Overwhelmed by images
October 15, 2010
Yesterday, Nancy Bell Scott of Old Orchard Beach, Maine wrote, "Lately my brain has been overwhelmed by the many thousands (millions?) of images online. An evening can be spent wandering around cyberspace and enjoying it immensely. But very often, the next morning, entering my studio, I'm utterly paralyzed. My husband has noticed what online exposure does to me, and he thinks it's making me nuts. He's a very perceptive, creative person. I'd love to hear your own (and others') thoughts on this and what to do about it."
FYI, we've put some of Nancy's paintings at the top of the current clickback.
Thanks, Nancy. It's all about procrastination. Hanging out at a cabaret or hanging on to a computer, artists will do anything to avoid going to their room and going to work. Fear of failure and fear of success are just two of the issues that lead to escapism. With the quality and variety on the Internet, today's painters face a hazard like never before.
Net Junkies are the new alcoholics. Artists who allow the Internet to take them where it will, throw in the towel of creative individualism. Too much non-directed exposure to the work of others humbles, discourages, and sullies our own best efforts. The result, if you stay at it long enough, can be rudderless dilettantism. But there's help. It's called NJA.
Net Junkies Anonymous knows that artists procrastinate in the name of research. They get hooked. The solution is to make research a process-driven activity. It starts with the easel station. Attend to your easel before you go near your machine. As you think of your needs, put notes beside your easel. Let your work tell you what you need to study. When the time is appropriate, take your list to the machine. Be efficient and cagey. The Internet is a great slave but also a cunning master. You have to go there on your own terms.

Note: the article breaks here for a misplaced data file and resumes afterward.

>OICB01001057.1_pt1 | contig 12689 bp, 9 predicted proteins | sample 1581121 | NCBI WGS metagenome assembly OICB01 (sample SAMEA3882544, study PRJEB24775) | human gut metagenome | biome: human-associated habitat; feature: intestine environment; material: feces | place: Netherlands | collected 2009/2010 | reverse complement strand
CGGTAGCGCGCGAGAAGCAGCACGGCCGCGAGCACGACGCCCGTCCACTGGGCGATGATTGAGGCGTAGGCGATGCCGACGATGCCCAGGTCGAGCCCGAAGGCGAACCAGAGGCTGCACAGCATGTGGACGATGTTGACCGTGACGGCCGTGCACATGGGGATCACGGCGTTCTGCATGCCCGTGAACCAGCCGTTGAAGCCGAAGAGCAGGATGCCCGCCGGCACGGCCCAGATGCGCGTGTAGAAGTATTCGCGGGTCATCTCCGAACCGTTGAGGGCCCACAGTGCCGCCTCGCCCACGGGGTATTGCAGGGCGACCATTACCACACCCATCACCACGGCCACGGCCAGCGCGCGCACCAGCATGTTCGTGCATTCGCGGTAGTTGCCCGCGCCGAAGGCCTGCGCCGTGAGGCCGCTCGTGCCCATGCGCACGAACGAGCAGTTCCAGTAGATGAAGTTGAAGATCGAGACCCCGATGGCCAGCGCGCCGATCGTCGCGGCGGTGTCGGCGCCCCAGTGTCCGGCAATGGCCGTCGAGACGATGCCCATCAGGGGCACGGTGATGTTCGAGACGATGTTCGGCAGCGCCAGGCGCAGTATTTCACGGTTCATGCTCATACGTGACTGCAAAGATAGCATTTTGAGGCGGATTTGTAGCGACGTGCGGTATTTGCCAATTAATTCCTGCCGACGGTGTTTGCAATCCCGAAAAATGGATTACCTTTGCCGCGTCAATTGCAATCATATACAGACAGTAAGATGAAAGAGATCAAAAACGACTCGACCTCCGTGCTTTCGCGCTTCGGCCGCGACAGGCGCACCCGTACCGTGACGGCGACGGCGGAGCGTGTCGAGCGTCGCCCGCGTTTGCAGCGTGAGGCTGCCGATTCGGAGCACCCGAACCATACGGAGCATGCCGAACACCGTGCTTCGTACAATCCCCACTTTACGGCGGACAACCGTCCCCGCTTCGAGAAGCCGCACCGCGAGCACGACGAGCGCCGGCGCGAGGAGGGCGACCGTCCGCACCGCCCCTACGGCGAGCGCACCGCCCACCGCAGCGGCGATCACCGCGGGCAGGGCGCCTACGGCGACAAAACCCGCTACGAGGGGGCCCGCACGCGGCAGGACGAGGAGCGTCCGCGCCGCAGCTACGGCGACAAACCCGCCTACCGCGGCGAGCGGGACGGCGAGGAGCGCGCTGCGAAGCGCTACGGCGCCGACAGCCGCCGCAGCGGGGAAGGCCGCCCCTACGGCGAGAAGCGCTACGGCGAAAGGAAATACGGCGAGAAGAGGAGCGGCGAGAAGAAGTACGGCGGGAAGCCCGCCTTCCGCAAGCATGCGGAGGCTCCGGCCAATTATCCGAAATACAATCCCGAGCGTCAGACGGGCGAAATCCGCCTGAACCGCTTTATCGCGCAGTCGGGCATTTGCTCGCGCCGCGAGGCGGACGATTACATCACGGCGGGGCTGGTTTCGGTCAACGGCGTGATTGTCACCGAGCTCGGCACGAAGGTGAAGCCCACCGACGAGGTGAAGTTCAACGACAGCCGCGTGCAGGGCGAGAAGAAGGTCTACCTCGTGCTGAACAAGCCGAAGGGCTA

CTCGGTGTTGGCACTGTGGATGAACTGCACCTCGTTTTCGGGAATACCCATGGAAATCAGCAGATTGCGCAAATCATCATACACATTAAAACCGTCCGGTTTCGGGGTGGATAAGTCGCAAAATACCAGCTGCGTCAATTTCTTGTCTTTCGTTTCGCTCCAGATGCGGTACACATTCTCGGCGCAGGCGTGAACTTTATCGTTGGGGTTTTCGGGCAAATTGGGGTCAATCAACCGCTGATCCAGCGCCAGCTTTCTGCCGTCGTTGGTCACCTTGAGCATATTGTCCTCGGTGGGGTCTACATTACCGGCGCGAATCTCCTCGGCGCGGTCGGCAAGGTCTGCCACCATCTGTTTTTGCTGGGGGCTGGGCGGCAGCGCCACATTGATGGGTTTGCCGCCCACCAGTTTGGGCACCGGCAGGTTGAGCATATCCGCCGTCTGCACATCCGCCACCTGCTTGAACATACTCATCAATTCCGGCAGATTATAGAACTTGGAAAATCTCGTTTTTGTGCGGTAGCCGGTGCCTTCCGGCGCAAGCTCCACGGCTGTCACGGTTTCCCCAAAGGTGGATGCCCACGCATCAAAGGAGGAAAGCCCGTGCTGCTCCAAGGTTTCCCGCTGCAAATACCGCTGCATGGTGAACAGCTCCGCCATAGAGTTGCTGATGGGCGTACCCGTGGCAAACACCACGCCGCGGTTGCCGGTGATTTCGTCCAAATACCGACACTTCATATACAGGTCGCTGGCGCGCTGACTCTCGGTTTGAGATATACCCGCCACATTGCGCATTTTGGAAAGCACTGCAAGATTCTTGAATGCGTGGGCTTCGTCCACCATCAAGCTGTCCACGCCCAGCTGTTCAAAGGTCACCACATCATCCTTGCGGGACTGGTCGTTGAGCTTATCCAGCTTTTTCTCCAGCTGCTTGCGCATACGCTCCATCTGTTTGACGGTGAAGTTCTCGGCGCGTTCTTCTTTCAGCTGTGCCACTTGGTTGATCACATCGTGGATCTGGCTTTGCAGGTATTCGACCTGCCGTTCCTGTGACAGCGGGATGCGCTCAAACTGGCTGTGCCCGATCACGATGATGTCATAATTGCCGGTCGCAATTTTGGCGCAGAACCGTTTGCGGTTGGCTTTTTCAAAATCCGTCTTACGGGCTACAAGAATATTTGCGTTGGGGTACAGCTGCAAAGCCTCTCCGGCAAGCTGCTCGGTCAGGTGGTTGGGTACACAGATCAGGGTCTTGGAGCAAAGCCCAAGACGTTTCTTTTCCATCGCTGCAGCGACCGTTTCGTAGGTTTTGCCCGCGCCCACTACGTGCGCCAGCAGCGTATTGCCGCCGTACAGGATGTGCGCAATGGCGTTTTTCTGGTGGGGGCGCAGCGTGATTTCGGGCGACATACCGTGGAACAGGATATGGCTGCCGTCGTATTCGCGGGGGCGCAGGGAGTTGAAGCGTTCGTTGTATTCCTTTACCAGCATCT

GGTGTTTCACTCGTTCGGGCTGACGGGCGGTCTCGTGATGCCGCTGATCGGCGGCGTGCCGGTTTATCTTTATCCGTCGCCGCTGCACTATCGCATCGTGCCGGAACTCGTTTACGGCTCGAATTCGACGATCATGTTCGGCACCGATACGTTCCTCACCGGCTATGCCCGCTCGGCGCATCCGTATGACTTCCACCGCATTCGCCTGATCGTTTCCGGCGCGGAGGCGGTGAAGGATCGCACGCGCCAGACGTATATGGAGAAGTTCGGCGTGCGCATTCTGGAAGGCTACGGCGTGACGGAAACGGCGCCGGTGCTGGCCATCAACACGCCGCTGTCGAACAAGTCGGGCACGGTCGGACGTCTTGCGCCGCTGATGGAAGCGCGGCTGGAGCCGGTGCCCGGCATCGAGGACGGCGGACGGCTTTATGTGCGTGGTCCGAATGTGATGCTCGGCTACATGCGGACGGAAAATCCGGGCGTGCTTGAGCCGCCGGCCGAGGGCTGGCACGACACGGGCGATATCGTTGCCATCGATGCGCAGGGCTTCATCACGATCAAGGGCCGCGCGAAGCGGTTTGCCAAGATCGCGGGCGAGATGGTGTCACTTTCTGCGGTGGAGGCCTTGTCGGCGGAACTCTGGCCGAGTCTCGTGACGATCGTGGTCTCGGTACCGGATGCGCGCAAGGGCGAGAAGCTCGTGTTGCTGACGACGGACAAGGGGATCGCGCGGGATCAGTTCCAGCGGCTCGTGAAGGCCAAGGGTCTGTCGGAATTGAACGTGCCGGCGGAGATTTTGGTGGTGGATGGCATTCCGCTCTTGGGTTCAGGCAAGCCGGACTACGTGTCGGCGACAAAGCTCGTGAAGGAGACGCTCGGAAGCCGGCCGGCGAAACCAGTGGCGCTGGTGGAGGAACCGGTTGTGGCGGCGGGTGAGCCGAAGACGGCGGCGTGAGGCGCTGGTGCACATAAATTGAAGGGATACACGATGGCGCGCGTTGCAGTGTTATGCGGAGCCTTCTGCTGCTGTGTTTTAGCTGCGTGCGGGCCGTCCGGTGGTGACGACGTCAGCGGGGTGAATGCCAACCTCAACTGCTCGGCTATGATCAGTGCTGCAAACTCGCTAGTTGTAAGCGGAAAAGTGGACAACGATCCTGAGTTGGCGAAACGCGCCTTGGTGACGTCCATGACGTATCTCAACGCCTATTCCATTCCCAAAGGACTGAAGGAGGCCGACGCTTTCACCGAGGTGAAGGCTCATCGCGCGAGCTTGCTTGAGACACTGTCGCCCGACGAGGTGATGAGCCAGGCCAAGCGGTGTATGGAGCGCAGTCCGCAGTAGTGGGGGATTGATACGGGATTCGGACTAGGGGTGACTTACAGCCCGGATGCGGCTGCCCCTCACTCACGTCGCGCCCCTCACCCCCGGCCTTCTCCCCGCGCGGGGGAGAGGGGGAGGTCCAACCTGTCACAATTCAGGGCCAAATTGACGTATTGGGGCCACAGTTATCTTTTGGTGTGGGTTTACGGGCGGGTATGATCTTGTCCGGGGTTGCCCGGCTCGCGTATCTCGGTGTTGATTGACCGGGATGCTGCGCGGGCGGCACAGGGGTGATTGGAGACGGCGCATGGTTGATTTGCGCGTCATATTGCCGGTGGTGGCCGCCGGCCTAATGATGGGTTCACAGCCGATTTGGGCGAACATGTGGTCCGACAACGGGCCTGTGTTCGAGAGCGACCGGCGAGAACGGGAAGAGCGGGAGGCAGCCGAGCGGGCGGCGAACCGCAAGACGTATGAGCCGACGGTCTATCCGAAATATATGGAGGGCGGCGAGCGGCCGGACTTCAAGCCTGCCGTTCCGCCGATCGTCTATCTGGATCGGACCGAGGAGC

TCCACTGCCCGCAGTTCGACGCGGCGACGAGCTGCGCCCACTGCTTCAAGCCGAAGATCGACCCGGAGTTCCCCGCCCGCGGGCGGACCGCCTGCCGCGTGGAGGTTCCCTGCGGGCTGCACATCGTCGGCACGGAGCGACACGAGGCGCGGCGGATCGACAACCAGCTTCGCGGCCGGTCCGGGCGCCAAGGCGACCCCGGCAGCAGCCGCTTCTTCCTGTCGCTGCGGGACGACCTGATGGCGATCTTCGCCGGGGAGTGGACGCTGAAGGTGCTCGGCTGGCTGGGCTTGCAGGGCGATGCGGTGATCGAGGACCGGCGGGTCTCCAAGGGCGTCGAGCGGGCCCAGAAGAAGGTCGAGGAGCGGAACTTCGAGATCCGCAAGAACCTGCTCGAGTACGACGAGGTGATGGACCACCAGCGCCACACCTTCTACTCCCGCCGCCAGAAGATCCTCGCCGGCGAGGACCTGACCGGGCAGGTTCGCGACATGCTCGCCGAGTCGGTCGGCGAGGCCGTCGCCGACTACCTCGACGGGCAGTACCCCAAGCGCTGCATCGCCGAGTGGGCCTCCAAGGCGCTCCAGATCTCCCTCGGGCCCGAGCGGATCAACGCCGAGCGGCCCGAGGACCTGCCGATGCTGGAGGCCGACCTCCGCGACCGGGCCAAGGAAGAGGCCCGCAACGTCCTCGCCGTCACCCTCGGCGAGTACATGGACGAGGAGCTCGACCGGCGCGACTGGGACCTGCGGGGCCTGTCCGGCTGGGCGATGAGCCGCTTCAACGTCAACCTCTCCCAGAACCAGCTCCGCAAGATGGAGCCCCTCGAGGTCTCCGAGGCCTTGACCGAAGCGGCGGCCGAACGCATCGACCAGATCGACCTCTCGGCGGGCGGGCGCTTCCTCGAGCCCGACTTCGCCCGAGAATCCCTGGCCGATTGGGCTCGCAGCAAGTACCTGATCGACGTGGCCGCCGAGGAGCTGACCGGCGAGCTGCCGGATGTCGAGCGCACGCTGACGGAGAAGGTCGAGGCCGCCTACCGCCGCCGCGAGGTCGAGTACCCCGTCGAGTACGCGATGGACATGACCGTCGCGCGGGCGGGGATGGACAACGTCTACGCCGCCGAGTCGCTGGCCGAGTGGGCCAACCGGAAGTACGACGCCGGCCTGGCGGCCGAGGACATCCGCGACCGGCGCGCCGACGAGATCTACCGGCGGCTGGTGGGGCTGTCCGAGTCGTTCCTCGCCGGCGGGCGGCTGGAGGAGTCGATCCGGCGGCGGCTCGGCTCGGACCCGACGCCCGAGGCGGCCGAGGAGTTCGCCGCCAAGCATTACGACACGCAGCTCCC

Straight out of AA, here are a few steps to recovery:
Make an inventory of time spent at your various stations.
Admit that you may be doing harm to yourself.
Carry your spiritual awakening to other Net Junkies.
Use the greater power of art itself to restore your sanity.
"What good is sitting alone in your room?
Come hear the music play.
Life is a Cabaret, old chum,
Come to the Cabaret." (John Kander and Fred Ebb, from Cabaret)
Esoterica: One warm Thursday evening last August, my neighbor George held a party at his house because his Facebook friends had reached 10,000. Only a few actual people were there; the rest, I think, were virtual. For a while we looked at fractals online and drank lemonade. George has a couple of nice Rottweilers, Sally and Betty, with whom I like to chat, but that night I had to get back to the studio computer to see if my Twice-Weekly Letter went out okay.
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